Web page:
The presenter talked with Charles Grant, director of the Centre for European Reform and Henry Newman from Open Europe over the figure Britain must pay when the UK leaves the European Union.
Speaking on Sunday Politics, the host claimed that Theresa May would find it very difficult in the future if she is forced to pay a £30billion bill to the EU.
Mr Grant suggested that Brussels is expecting a figure up to the amount of £60billion before admitting that it could be considerably lower.
However, host Neil exploded over the huge amounts of money that Britain could be forced to pay as a result of Brexit.
Andrew Neil and Charles Grant discussed how Theresa May will handle the £30billion Brexit bill
He said: “Am I missing something here? If she ends up settling for a bill of about £30billion, which I think would be politically, no matter how popular she is, politically very difficult for her.
“It does kill any idea that there is a Brexit dividend for Britain.”
Mr Grant explained how this issue could potentially crash Brexit talks and leave the UK in a very dangerous position.
He said: “Well some of what some of the senior officials in London and also Brussels are very worried that this particular issue could crash the whole talks.
Andrew Neil claimed that Theresa May will face a huge challenge if she pays £30billion to the EU
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It may be politically impossible for Theresa May to accept a Brexit bill of £30billion
Charles Grant, director of the Centre for European Reform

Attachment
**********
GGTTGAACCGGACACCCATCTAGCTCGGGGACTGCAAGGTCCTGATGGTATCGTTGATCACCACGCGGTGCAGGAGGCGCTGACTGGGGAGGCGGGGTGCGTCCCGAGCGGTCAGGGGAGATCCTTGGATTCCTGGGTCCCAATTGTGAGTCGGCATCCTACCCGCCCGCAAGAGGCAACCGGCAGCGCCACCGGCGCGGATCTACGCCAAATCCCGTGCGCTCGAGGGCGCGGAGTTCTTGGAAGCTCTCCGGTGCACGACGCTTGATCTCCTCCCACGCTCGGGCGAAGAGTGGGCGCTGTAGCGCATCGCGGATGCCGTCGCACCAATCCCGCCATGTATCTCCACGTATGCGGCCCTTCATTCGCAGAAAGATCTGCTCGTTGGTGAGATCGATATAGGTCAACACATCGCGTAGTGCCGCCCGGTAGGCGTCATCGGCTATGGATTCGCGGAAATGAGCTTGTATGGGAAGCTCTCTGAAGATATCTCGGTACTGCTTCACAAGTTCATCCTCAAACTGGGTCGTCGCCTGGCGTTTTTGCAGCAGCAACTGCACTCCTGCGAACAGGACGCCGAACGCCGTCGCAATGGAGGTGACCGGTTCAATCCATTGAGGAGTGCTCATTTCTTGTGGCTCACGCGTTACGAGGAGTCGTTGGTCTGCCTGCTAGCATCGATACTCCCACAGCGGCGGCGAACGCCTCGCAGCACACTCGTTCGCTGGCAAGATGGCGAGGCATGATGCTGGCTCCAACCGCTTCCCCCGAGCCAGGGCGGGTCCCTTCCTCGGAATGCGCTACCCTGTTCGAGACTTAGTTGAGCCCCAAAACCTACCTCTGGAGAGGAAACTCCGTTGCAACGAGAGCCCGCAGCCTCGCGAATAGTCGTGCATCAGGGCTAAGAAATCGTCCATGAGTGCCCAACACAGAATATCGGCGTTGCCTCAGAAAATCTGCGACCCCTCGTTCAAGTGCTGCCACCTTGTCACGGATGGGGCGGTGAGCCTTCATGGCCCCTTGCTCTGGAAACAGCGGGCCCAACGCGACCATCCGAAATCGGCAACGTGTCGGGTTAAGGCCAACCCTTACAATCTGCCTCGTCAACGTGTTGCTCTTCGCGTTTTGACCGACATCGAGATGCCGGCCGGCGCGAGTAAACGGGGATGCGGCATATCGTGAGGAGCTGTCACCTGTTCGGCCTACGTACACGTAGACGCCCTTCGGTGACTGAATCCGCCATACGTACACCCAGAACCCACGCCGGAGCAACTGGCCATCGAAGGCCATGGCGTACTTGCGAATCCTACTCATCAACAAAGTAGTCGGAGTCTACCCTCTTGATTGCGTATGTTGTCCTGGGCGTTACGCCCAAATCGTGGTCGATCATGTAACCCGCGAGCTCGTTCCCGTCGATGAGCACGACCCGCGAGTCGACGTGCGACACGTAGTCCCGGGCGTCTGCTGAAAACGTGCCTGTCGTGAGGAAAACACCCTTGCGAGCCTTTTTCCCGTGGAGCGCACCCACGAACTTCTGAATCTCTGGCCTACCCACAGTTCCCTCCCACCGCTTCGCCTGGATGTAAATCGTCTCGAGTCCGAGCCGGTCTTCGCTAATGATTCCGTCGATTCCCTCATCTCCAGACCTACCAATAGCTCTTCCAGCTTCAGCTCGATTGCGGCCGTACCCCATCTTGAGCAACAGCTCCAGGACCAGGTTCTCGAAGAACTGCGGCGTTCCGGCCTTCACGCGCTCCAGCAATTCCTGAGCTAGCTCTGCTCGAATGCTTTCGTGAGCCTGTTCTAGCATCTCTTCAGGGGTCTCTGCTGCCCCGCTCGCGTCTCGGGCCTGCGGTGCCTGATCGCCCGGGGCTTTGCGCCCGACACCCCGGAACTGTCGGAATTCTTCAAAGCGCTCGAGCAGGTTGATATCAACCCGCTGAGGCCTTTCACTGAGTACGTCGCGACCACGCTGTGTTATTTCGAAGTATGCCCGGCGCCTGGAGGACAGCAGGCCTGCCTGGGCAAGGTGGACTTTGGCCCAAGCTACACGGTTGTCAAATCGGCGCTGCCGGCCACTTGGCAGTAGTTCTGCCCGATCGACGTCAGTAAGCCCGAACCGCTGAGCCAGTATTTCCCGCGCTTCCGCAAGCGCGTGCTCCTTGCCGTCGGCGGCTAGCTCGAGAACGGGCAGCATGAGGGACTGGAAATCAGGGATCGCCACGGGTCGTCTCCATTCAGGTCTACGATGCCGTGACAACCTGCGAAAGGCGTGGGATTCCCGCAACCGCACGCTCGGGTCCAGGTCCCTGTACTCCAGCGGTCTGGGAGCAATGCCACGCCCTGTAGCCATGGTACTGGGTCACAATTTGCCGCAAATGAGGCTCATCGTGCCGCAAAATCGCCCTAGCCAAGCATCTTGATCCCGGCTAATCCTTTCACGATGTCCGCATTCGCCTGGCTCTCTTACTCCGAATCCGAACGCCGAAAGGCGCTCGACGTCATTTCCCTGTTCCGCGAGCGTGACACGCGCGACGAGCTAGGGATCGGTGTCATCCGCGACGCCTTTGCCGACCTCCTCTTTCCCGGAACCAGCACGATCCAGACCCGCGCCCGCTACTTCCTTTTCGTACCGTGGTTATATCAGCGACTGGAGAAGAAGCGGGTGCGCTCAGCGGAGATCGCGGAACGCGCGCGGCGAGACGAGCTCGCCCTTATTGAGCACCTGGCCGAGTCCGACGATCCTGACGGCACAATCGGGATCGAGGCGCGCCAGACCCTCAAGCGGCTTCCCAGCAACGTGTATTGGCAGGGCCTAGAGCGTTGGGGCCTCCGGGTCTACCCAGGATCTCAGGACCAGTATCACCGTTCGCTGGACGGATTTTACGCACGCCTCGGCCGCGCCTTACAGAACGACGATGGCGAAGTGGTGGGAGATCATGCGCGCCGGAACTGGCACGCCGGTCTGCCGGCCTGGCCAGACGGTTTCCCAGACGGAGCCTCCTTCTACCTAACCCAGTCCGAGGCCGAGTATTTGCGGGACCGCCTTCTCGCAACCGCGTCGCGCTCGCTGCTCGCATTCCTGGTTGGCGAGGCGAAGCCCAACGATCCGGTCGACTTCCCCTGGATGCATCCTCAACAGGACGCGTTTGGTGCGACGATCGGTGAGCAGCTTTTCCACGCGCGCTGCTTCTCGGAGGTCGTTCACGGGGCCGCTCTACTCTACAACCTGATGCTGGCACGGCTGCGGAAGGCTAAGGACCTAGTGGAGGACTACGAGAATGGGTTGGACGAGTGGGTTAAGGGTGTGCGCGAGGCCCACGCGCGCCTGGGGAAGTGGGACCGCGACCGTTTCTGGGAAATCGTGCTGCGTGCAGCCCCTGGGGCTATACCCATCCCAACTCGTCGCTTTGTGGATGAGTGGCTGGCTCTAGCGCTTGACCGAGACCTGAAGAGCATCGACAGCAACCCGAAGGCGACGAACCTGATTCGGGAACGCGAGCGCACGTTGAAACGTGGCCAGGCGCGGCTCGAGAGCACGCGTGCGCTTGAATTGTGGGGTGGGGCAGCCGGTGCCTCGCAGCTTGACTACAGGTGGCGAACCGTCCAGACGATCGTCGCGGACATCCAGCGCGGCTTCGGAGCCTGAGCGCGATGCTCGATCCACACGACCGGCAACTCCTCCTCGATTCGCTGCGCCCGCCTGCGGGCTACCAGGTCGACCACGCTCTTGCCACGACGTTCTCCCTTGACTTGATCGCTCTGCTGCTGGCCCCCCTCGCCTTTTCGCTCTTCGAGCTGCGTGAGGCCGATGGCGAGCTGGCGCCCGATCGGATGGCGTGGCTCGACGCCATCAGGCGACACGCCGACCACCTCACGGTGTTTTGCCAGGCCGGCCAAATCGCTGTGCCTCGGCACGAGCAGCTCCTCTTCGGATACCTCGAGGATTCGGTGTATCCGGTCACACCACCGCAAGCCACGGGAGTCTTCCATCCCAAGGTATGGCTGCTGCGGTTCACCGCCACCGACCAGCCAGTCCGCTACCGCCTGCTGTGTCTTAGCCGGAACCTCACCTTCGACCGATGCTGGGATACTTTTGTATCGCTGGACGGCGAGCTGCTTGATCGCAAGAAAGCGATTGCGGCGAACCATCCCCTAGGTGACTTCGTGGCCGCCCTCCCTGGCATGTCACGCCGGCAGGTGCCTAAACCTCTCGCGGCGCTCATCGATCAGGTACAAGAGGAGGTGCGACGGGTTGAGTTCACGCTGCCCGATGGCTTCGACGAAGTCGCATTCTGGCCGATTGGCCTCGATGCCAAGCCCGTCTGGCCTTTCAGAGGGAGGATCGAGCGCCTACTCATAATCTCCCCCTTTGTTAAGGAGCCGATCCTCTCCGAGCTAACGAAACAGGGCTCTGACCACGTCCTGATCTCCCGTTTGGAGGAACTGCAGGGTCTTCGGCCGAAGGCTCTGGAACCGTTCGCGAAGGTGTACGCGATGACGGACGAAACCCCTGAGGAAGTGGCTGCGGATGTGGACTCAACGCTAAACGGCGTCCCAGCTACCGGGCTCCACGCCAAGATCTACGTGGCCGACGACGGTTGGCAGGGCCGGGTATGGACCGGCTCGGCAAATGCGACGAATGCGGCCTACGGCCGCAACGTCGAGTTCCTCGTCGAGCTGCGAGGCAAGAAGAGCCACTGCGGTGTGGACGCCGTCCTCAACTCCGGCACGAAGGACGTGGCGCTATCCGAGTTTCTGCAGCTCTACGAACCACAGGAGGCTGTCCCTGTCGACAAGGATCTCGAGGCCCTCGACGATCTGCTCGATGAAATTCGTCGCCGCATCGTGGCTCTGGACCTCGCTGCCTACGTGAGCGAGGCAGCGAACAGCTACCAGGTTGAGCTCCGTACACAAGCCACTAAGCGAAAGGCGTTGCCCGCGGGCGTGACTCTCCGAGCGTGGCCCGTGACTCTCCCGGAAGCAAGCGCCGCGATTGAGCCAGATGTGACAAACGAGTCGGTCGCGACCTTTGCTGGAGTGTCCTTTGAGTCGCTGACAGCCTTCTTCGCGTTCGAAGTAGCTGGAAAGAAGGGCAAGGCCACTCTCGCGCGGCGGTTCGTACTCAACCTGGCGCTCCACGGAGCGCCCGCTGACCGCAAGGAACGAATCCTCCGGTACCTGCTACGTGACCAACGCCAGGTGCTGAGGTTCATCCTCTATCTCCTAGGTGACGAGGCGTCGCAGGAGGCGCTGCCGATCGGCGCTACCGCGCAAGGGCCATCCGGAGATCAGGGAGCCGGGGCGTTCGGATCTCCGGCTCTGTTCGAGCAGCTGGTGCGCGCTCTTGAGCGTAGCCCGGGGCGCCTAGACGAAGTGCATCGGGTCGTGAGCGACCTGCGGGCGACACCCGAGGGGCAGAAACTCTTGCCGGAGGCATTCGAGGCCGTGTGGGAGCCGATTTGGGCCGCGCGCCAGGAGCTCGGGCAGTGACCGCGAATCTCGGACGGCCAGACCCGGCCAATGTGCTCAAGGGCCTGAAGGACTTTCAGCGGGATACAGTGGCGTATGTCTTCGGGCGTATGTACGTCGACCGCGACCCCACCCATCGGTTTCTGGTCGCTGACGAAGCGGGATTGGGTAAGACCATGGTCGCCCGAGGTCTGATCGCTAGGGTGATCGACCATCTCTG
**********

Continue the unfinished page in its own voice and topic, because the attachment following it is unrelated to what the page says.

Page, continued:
“Because it may be politically impossible for Theresa May to accept a Brexit bill of £30billion.
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“If there is no deal and we leave the EU without a settlement then there is massive legal uncertainty.
“If Article 50 ended in two years, no deal, what contract law applies, can aeroplanes take off from Heathrow? Nobody knows what legal rights you have if you’re an EU citizen living in Britain or visa-versa.”
The director added that Brussels believes this puts the EU in a very strong position as the UK prepares to leave.
Government Loses Brexit Vote Appeal Tue, January 24, 2017
Britain's most senior judges ruled that Prime Minister Theresa May does not have the power to trigger the formal process Article 50 for the UK's exit from the European Union without Parliament having a say.
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Issued by the Supreme Court of (top row, from the left) Lord Neuberger, Lord Mance, Lord Kerr, Lord Sumption, (bottom row, from the left) Lady Hale, Lord Clarke, Lord Wilson and Lord Hodge, who agreed with the majority decision that the Government could not trigger Article 50 without Parliamentary approval.
He added: “If there is no deal at the end of two years then we crash out, disastrous for the British economy, bad for the European economy.
“Therefore they think they have all the cards to play. And they are very worried that if it is mishandled domestically in Britain then we will have a crash.”
The host was left furious over the potential issues that could come if the Prime Minister does not secure a good deal with the European Union.
He finished: “We will wait a long time for that £350million a week or whatever it was that was meant to come from Brussels to spend on the NHS, that’s not going to happen for the next five, six, seven years.”
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